Filmmaking is for Warriors: Does gender matter?

Filmmaking is for Warriors 2

I think it’s pretty clear at this point that I am a woman. I don’t consider that to be a good or bad thing especially. I am who I am.

I’ve been making films for 10 years. When I started I was a teenager so leadership was relative. I mean, we were all kind kids so me being in charge was just as valid as the next person.

Not that ANYTHING we made back then was good. But that was entirely due to ignorance and inexperience (ain’t nobody blaming equipment or money here – you can make a good movie on a zero budget if you are a good filmmaker).

College made it clear that the film sector, as far as the production side, was primarily made up of men, but there were strong women in my department. I mean, the main teachers were successful female filmmakers. But again, their gender had very little to do with their abilities as filmmakers.

Haters of Hollywood appear to believe that there’s some kind of specialness attached to filmmakers who are considered to be in the “minority.”

Good filmmakers are good filmmakers no matter what race, religion, gender, color, disability, ability, painting techniques, silliness quotient, bilingual status and whatever other demarcation is so popular by which to group individuals.

Are we not all human?

To quote Harry Potter, “…While we may come from different places and speak in different tongues, our hearts beat as one.”

I’m not a better filmmaker because I am a woman. A man is not a less interesting filmmaker or less capable filmmaker because he is a man. This silliness that is rampant in our thinking is just ridiculous.

Filmmaking is for warriors. There is no value distinction between us, just our work.

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A Word on American Universities

I attended the University of Missouri-Kansas City.  I liked my school.  It was a gorgeous campus, great facilities, good teachers, mostly helpful administration, located not far from my home…I enjoyed my time there.

But it didn’t teach me how to make money.  It didn’t teach me how to get a job.  It didn’t even teach me how to make a good resume, something I learned the hard way when attending an internship brunch and a potential employer went on a rant and wrote all over my resume the things that were wrong.  There’s few things more intimidating than the representative of a TV station telling you how stupid students are getting with their resumes when you’re attempting to impress him.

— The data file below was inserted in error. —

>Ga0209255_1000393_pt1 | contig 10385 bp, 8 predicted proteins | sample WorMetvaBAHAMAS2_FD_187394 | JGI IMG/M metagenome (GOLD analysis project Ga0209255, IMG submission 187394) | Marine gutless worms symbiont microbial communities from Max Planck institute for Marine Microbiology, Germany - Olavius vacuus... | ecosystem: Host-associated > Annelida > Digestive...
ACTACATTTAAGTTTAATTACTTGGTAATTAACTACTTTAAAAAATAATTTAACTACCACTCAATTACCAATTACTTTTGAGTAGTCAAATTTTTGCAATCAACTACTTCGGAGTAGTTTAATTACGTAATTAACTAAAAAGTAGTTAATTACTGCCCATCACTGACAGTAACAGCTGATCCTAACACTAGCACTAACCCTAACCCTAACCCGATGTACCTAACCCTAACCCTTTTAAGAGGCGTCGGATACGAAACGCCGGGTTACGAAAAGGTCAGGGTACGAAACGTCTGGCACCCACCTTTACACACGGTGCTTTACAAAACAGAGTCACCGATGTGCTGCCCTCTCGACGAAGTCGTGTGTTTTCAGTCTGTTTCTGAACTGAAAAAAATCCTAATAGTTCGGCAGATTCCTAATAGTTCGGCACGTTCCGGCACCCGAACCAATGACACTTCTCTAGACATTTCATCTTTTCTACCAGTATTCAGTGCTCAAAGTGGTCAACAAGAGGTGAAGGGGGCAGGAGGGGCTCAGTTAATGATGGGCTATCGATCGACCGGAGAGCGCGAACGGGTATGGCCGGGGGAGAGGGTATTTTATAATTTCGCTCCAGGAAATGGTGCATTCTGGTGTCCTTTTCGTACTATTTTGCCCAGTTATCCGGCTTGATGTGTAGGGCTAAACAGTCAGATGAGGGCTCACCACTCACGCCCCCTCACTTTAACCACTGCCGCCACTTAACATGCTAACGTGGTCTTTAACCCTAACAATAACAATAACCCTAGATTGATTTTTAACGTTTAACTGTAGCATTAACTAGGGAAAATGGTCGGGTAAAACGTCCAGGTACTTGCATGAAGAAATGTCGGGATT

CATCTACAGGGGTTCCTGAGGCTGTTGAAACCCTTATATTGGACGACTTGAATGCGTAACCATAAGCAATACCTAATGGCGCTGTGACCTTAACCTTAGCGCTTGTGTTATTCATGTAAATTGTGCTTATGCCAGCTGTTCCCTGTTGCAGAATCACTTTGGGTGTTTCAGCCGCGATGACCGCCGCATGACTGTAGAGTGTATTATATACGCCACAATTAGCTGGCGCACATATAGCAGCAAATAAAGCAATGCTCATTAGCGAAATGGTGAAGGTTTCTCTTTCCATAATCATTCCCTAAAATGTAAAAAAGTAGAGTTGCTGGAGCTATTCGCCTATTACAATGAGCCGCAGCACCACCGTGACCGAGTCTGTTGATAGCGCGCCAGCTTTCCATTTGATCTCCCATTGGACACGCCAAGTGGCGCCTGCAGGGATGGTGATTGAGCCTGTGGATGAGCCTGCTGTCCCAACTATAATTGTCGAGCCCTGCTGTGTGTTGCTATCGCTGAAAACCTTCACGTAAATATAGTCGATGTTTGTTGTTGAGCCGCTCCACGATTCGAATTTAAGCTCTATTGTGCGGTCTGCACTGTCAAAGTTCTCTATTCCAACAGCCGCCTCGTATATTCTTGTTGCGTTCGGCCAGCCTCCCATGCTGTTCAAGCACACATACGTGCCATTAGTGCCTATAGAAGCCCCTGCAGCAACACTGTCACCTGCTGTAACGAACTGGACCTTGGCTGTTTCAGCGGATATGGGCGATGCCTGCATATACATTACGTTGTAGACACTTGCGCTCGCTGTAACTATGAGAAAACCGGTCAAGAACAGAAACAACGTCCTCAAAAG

Didn’t I spend over 5 years and thousands of dollars paying someone else to teach me something as basic as how to craft a good resume?

“Did they teach you about working with clients?” I asked my co-worker about an internship she did in college.

“No,” she said.  “I wish I had learned that…”

She majored in Graphic Design, focusing mostly on print and drawing by hand.  She told me she wished she had focused more on building websites and digital art.  Apparently we both graduated with ignorance, not knowledge.

Here’s the thing though, I knew that I didn’t have to go to college.  I knew that college was just a way to get to where I wanted to be.  I made a calculated decision–based on my introverted nature–that college would be the better option to prepare me to get to Hollywood.  I didn’t think I would get paid more.  I didn’t think it would be easier to get a job, per se.  In fact, I knew that it was in my future to be at working-class income (possibly lower-class, depends on your point-of-view).

Because I was pursuing art.  And really, how many people make a lot of money at art?

BUT.  I did expect that my university would provide a magic list of steps to take to get a job, equip me with a list of all the jobs (like real companies) that I could apply to, and/or automatically place me on the radar of top people in the media and film industry (like Disney, Pixar, Bad Robot, J.J. Abrams, etc).

Why did I expect this?  I have no idea.  I honestly don’t know who told me that.

Why do people keep expecting magic to happen when they just spent 4, 5, 6, 8 years working, studying, testing, writing, running to class, forgetting their parking pass, going into debt, paying a parking fee, staying up all night to fail a test, drinking too much coffee, watching boring class-required movies, eating ramen, lugging brick-like textbooks everywhere and hating their teacher who just assigned that stupid 7-page paper over the weekend?  Seriously.  Why do we expect that after all that–college–we should hop out of school and be ushered into the job force within the week?